The Plough really was so busy that I wouldn't have been surprised if its takings during Folk Week alone had been enough to pay for all the licences of the entire Sam Smiths estate. The last time I looked in, this enormous pub had about 6 people in at the height of Folk Week instead of the hundreds it had had before the licensing system changed. Despite the subsequent abolition of music licences for venues with a capacity below 200, the Plough still won't allow it and remains music-free and empty. The real ale has gone too; presumably not enough people were drinking it.

    I've also heard of Morris dancers being refused service in a Sam Smiths pub because the bells on their kit constituted music, for which they had no licence.

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  2. So long as there are daytime drinkers, those hardy middle aged men that refuse to work, live on the sick with a faux bad back. So long as Ian Duncan Smith doesn't get to them. So long as there is a giro day. So long as there are odd bits of work in the black economy for cash in hand. So long as people engage in a bit of light shoplifting and want a place to hawk it....

    There will always be cheap, low end boozers.

    For what it's worth most Sams own brand products are not too bad. The stout is better than Guinness, the double four better than most cooking lagers. The old brewery is tasty and the sovereign is okay if you like your bitter chilled. As for the short measures, company policy or not they appear no worse than many other pubs. Plenty of pubs serve froth on a pint.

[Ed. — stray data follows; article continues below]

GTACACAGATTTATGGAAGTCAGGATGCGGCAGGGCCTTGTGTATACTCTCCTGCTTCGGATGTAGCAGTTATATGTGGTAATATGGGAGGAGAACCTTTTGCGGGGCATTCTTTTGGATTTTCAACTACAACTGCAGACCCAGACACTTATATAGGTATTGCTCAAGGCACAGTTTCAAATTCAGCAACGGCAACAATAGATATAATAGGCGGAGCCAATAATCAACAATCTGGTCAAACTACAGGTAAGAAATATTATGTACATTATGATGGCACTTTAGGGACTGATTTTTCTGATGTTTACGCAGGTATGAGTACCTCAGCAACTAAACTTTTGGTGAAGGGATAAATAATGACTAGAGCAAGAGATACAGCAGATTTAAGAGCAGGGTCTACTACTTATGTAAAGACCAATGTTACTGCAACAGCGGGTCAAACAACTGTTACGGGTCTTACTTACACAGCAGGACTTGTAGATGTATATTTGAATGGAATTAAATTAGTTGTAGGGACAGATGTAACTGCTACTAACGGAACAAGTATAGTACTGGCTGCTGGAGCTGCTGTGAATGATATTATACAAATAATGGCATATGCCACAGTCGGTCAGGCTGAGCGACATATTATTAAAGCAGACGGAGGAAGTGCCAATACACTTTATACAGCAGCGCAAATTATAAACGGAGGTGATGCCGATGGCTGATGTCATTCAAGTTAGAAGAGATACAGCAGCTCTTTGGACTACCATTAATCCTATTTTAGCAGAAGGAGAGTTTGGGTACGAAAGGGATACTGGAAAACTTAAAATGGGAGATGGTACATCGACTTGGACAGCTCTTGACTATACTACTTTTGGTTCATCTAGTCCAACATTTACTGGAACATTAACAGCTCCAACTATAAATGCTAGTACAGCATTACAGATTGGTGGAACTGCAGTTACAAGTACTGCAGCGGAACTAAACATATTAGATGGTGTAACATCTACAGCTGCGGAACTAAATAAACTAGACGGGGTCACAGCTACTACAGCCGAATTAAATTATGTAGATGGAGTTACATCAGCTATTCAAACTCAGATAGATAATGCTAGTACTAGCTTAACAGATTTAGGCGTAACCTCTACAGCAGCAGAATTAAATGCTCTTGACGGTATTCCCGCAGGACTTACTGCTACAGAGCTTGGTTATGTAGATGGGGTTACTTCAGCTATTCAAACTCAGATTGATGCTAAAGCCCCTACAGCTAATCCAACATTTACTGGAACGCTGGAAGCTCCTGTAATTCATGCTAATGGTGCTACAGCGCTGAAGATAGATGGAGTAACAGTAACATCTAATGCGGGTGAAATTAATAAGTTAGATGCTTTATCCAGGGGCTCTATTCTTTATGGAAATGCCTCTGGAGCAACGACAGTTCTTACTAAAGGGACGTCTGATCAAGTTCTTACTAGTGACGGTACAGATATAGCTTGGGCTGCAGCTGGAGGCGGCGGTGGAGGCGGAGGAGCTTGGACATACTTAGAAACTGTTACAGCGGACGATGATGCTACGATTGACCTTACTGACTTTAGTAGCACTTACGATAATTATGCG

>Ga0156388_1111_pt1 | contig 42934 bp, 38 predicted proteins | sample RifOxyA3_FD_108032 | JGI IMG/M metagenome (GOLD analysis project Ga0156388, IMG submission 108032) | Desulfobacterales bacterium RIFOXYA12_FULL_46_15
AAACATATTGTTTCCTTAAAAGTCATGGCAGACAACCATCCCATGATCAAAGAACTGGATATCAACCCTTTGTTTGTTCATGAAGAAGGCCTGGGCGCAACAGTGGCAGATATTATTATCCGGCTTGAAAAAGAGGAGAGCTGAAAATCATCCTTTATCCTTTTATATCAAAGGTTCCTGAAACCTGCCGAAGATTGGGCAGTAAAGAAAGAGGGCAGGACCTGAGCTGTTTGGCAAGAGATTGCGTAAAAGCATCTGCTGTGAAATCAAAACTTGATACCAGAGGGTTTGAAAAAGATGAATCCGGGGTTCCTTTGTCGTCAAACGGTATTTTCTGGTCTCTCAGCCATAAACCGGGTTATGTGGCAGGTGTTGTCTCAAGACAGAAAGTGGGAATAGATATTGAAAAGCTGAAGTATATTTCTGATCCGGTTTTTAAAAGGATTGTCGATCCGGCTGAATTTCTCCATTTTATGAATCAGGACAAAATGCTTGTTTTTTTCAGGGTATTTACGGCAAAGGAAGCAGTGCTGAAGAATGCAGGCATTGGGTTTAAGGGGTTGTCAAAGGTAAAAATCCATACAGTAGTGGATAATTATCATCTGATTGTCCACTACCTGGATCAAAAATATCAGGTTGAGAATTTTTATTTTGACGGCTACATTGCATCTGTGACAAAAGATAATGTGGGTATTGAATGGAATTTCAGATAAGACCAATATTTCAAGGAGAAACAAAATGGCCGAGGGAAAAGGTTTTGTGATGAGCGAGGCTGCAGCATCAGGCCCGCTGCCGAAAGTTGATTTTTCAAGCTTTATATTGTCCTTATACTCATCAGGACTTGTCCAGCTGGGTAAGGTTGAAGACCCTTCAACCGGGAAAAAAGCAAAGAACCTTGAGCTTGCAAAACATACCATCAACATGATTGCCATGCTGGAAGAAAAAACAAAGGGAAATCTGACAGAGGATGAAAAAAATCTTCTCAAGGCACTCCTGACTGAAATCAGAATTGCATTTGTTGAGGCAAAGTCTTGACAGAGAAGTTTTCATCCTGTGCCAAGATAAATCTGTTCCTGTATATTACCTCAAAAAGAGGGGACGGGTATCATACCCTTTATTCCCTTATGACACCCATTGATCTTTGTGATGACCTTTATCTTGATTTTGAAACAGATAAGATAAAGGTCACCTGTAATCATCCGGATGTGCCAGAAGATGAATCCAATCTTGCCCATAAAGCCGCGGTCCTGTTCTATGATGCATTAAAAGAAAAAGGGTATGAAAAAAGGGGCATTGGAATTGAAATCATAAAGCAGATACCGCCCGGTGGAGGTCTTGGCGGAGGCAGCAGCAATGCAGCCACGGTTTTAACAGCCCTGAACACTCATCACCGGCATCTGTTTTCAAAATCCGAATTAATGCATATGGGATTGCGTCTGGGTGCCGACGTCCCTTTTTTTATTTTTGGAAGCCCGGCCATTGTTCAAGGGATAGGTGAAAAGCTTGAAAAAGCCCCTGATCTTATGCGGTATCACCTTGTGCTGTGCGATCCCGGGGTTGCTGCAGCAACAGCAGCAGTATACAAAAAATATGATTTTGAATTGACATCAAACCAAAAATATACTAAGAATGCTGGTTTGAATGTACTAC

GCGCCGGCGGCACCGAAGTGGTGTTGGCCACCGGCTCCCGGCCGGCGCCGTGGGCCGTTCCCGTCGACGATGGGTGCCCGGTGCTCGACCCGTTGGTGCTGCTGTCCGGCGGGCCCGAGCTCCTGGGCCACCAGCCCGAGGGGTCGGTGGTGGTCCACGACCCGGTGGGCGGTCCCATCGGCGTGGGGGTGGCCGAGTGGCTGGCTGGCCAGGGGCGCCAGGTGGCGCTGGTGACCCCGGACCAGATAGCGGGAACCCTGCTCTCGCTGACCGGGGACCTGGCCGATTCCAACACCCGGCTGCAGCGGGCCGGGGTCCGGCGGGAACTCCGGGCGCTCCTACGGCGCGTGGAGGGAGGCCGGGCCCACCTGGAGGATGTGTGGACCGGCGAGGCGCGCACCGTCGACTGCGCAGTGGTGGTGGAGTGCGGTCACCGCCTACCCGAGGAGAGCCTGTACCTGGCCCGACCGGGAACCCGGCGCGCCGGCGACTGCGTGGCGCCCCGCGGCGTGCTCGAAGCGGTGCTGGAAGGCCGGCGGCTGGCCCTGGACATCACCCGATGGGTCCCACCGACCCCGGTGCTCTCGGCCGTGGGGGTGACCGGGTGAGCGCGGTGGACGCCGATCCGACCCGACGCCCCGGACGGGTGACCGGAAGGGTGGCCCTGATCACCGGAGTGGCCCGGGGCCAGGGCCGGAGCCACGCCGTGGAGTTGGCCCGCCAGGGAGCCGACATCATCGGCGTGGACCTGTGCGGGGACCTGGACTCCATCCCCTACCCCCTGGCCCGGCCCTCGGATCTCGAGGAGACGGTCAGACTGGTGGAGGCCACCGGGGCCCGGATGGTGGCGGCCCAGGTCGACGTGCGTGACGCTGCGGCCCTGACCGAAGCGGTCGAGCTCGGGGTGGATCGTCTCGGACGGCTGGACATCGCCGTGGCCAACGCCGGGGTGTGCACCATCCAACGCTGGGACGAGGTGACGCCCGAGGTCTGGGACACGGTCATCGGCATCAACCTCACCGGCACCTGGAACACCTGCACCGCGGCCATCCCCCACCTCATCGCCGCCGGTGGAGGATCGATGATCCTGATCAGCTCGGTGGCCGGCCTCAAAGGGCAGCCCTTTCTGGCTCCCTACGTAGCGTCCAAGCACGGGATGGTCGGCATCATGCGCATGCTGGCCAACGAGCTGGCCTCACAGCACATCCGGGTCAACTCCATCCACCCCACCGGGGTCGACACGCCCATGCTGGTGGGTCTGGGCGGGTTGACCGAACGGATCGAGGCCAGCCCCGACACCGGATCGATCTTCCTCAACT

I like a cheap pint as I'm a cheap skate and don't mind the rough clientele. No one forces anyone to go anywhere. If you prefer £8 for a craft beer in a trendy gaff more power to you. If you like sub £2 pints and run out of Spoons tokens, Sams it is.

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  3. Life would be very boring if everywhere was the same, wouldn't it?

    And I'm surprised that as a Preston resident you've never been in Ye Olde Blue Bell - even I've been in a couple of times, although the last was probably twenty years ago. Give it a go and see if it confirms your prejudices ;-)

    While I accept that the clientele of Sam's two Stockport pubs can be a bit down-to-earth, the same isn't true of pubs like the Bird in Hand in upmarket Mobberley.

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    1. The Ye Olde Blue Bell is on Church Street where, to be quite honest, grown men fear to tread these days. Derelict shops, takeaways and the frankly terrifying Bears Paw are there. There'll be a Spoons there soon, which can only be an improvement.

      Most of the pubs outside the main streets of Central Preston have closed in the last 20 years. The Sam's is one of the few that remain.

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  4. The poshest Sams I've been in is in Lincoln. It's frighteningly trendy. Sams prices, though.

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  5. I'd imagine some of the ones in London are pretty posh. The Boot on the Rows in Chester has the typical urban Sam's clientele, though.

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  6. Most of London isn't posh. Most of it is a shit hole. London isn't the gentrified bits full of beer bloggers eating overpriced pulled pork and drinking £8 cans of beer.

    Most of London is as Obi Wan described Mos Eisley, You will never find a more wretched hive of scum and villainy. Beer blogger hipster ville is a lone outpost being circled by angry and violent natives.

    If you want posh, pop to Alderley Edge.